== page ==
By Richard Howitt, Josué Medellín-Azuara, Duncan MacEwan and Jay Lund
Today, UC Davis Center for Watershed Sciences economists join the California Department of Food and Agriculture in releasing a second, more comprehensive and forward-looking report estimating the effects of the California drought on farm production. (UC Davis news release, Video of national press briefing)
The study comes as California endures its third driest year on the 106-year record, and as agricultural, urban and environmental demands for water are at an all-time high.
Based on surveys of irrigation districts and modeling results, growers will lose about 6.6 million acre-feet of surface water availability for 2014 because of the drought. However, additional groundwater pumping is expected to make up for about 5 million acre-feet or 75 percent of the loss. This shift to groundwater, particularly in the Central Valley, will increase the proportion of farm water supplies from groundwater to more than 50 percent, up from about 30 percent the previous year.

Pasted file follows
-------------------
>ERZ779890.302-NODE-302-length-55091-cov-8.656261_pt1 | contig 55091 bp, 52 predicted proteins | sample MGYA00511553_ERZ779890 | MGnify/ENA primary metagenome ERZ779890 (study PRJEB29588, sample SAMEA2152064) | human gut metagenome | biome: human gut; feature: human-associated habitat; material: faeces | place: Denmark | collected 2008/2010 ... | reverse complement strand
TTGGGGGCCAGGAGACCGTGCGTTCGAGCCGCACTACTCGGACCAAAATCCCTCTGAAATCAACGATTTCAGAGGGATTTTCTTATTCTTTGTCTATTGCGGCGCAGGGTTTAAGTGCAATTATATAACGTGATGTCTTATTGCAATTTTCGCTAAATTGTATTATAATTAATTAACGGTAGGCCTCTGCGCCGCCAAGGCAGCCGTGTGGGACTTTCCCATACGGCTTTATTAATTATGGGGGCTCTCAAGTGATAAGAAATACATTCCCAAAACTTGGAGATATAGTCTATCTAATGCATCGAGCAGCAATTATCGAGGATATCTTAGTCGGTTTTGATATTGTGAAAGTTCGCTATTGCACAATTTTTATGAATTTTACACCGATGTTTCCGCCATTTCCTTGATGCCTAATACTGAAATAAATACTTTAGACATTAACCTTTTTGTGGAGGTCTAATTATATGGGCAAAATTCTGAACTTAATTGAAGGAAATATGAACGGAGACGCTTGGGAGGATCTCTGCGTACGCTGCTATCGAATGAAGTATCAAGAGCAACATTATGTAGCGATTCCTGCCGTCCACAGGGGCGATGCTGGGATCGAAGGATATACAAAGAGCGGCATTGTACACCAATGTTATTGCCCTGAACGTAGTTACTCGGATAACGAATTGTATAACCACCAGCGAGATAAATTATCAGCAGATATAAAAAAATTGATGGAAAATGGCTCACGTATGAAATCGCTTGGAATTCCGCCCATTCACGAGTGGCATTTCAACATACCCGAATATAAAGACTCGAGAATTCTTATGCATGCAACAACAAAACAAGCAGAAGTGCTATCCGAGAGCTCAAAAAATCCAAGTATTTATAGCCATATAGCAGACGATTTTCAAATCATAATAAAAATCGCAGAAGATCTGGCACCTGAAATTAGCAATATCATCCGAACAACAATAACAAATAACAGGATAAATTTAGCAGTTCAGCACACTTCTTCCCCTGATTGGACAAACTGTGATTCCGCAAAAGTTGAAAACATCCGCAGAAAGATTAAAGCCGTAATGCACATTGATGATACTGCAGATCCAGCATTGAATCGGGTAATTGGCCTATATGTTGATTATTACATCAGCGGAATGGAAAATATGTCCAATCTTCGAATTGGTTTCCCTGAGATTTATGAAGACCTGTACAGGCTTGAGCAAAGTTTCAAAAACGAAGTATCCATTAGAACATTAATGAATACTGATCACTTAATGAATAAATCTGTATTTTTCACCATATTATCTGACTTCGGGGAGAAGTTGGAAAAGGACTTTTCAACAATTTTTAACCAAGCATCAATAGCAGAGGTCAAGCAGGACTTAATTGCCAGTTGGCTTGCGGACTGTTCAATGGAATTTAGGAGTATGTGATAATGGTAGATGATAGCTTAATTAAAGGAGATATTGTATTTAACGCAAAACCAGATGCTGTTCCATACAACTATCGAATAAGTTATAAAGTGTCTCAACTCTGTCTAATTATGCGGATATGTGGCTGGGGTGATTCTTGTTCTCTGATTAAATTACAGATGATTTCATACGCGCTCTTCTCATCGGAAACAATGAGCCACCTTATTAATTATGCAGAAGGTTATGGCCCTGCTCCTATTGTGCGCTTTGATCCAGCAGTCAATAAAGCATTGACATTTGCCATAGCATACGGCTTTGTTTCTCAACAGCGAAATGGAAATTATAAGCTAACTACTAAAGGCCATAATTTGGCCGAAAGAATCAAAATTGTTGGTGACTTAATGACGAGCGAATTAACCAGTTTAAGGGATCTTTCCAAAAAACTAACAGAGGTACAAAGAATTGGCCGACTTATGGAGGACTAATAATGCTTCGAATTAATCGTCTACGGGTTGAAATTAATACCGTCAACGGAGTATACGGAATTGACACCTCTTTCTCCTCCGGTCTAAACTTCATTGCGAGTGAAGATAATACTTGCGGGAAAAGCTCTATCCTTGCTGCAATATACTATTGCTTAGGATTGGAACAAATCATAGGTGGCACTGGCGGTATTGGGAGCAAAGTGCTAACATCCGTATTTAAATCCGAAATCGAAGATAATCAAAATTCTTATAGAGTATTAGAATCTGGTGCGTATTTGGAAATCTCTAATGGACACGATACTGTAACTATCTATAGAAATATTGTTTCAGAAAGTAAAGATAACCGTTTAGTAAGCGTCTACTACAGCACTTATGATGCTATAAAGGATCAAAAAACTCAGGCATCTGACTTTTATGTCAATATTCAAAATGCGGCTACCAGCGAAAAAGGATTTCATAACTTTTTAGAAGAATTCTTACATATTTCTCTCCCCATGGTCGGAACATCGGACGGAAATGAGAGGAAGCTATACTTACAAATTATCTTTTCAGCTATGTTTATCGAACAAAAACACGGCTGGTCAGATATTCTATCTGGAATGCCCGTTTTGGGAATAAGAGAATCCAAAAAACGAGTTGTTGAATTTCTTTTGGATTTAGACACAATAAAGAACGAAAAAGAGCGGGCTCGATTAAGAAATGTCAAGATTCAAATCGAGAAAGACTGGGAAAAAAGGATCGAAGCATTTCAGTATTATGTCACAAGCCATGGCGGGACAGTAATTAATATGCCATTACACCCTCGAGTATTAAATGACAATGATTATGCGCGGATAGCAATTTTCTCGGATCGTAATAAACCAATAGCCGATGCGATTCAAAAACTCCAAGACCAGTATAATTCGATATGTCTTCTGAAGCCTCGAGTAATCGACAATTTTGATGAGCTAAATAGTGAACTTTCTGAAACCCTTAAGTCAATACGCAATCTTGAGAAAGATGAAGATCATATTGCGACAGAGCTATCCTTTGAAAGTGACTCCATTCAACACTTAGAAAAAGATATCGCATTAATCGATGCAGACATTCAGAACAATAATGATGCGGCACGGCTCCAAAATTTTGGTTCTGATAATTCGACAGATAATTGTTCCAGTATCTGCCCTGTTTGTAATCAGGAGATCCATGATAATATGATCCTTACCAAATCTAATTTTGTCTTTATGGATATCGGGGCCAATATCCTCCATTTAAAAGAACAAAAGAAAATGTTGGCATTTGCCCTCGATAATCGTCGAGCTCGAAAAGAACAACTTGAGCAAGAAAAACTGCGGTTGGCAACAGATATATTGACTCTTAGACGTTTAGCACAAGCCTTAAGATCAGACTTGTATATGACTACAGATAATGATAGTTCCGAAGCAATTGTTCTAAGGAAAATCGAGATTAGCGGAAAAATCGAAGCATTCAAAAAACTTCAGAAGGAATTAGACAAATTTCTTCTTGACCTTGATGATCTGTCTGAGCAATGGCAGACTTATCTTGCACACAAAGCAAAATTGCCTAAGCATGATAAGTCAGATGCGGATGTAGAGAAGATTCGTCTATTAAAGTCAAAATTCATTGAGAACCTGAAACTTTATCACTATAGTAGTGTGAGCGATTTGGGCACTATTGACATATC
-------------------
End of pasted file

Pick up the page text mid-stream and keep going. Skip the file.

The resulting net water shortage of 1.6 million acre-feet will cause losses of $810 million in crop revenue and $203 million in dairy and other livestock value, plus additional groundwater pumping costs of $454 million. These direct costs to agriculture total $1.5 billion. The total statewide economic cost of the 2014 drought is $2.2 billion, with a total loss of 17,100 seasonal, part-time, and full-time jobs.
The 2014 drought is responsible for the greatest absolute reduction in water availability for California agriculture ever seen. In addition, two of the major drought coping mechanisms in California — groundwater pumping and water markets — are being used with little information gathering on their long-term consequences. While our aggregate measures of groundwater depth over time and space are often good, our estimates of regional groundwater use are lacking.
The lack of groundwater pumping information precludes most forms of regional groundwater management. Water markets also are operating in a largely informal manner with reports of extremely high prices being paid throughout the Central Valley – prices at least three times those seen in the 2009 drought. The absence of a central clearinghouse for water-trade information prevents normal market information on current prices and quantities from being available to buyers and sellers.